Establishing Good Sleep
Habits Early
Rachel J. Valleley, Ph.D.
Munroe-Meyer Institute
University of Nebraska Medical Center
Overview
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Occurrence of sleep problems
Impact of sleep problems
Common sleep disturbances in infancy
and young children
Strategies to encourage healthy sleep
habits
Pediatric Sleep Disturbance
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20-30% of children
15% of adolescents
Highly disturbing to parents (stress &
depression)
Few children outgrow sleep problems
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Study found 84% of babies with sleep problems
still experience problems 3 years later
Related to daytime behavior problems
Impact of Sleep Problems
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Mood and affect (irritable, sad/depressed,
crying/temper tantrums)
Behavior problems (noncompliance,
aggressiveness, hyperactivity, poor impulse
control)
Neuro-cognitive deficits (attention,
concentration, memory)
Performance deficits (learning, task
persistence)
Family disruption
The Sleepy Child….
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May
May
May
May
May
not report feeling tired
not act tired or lethargic
look hyperactive & impulsive
be irritable & easily provoked
show low frustration tolerance
How much sleep should your
child be getting?
Total sleep
Naps
1 year
12-16 hours
2-4 ½ hours
2 years
11-14 hours
30 m.- 3 hours
3 years
11-14 hours
30 m.-2 hours
4 years
11-13 hours
0-1 ½ hours
5 years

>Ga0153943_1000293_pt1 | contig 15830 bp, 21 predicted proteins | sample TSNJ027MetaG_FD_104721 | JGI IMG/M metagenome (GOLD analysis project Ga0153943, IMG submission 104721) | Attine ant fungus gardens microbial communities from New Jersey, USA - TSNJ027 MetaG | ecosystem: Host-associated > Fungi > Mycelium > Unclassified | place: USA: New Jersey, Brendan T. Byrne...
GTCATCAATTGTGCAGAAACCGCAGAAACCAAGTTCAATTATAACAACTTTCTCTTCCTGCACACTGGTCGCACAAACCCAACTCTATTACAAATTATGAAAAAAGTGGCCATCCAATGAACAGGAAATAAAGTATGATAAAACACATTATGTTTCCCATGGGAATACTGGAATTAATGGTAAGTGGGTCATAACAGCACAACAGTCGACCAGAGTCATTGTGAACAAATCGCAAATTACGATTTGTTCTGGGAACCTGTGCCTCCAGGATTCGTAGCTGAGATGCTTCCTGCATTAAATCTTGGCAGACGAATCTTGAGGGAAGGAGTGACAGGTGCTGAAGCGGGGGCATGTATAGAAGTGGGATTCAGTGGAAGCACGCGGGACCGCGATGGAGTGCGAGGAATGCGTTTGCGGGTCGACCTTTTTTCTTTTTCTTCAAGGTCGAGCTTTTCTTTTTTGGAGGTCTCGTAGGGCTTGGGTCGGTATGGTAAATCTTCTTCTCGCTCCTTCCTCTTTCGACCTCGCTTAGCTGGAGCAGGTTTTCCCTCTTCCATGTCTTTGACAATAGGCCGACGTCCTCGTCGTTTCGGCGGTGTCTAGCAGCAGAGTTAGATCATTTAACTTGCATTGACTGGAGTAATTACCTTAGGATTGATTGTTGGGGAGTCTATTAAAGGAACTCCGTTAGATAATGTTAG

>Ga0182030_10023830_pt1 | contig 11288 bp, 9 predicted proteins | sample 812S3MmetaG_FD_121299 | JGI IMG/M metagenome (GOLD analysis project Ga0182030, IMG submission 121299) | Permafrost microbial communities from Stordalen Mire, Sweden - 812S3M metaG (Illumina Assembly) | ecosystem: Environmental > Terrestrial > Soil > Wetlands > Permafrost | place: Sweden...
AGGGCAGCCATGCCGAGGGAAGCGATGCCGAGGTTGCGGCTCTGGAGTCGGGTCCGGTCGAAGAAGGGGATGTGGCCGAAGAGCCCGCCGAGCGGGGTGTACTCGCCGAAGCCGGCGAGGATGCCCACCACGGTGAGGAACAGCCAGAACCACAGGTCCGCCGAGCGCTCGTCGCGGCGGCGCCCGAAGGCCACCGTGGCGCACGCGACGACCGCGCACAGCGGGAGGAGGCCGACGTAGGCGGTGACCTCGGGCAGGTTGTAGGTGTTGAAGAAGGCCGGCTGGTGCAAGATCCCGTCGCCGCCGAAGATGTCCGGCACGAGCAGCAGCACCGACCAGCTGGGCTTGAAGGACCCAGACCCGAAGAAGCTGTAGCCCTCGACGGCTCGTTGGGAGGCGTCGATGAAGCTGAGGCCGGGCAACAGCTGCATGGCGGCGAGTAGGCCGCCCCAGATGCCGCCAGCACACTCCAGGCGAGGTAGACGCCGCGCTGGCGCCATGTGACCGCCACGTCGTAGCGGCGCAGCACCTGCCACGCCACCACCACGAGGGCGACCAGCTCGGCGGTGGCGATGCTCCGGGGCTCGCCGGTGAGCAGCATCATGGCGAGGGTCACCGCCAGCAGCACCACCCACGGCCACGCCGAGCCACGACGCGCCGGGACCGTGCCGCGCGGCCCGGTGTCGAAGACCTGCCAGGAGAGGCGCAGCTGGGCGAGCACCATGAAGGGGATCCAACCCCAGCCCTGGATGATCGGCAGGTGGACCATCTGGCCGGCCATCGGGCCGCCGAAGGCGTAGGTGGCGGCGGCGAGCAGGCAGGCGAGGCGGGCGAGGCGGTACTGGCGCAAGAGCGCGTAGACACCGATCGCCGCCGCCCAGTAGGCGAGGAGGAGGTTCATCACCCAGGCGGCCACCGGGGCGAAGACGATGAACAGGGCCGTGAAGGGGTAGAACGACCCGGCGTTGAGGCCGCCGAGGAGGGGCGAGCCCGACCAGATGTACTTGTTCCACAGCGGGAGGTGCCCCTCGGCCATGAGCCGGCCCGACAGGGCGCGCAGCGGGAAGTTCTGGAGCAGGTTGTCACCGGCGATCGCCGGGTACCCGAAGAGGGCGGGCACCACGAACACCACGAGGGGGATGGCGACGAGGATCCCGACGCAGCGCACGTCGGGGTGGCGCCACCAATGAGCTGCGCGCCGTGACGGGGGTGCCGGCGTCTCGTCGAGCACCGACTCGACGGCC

10-13 hours
0-1 ¼ hours
6 years
10-12 hours
none
Bed-sharing or Co-sleeping
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Cultural issues
Marital issues
Family values
Behavioral issues
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Regular
Part-time
Reactive
Common Sleep Problems:
Infancy
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Sleep-onset association disorder
Nocturnal eating/drinking syndrome
Sleep Onset Association
Disorder
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All children wake at night
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Good sleepers quietly go back to sleep
Poor sleepers cry, call-out, enter parents room
Lack independent sleep onset skills
Child cries until parent responds to
reestablish familiar conditions to “put” child to
sleep
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Rocking, feeding, patting, sleep with parent
Nighttime Feedings
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By 4 months of age, there is no
nutritional basis for nighttime feedings
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Waking to feed is a learned behavior
Nocturnal feeding patterns prevent the
development of a more mature sleep
pattern
Strategies for Stopping
Nighttime Feedings for Infants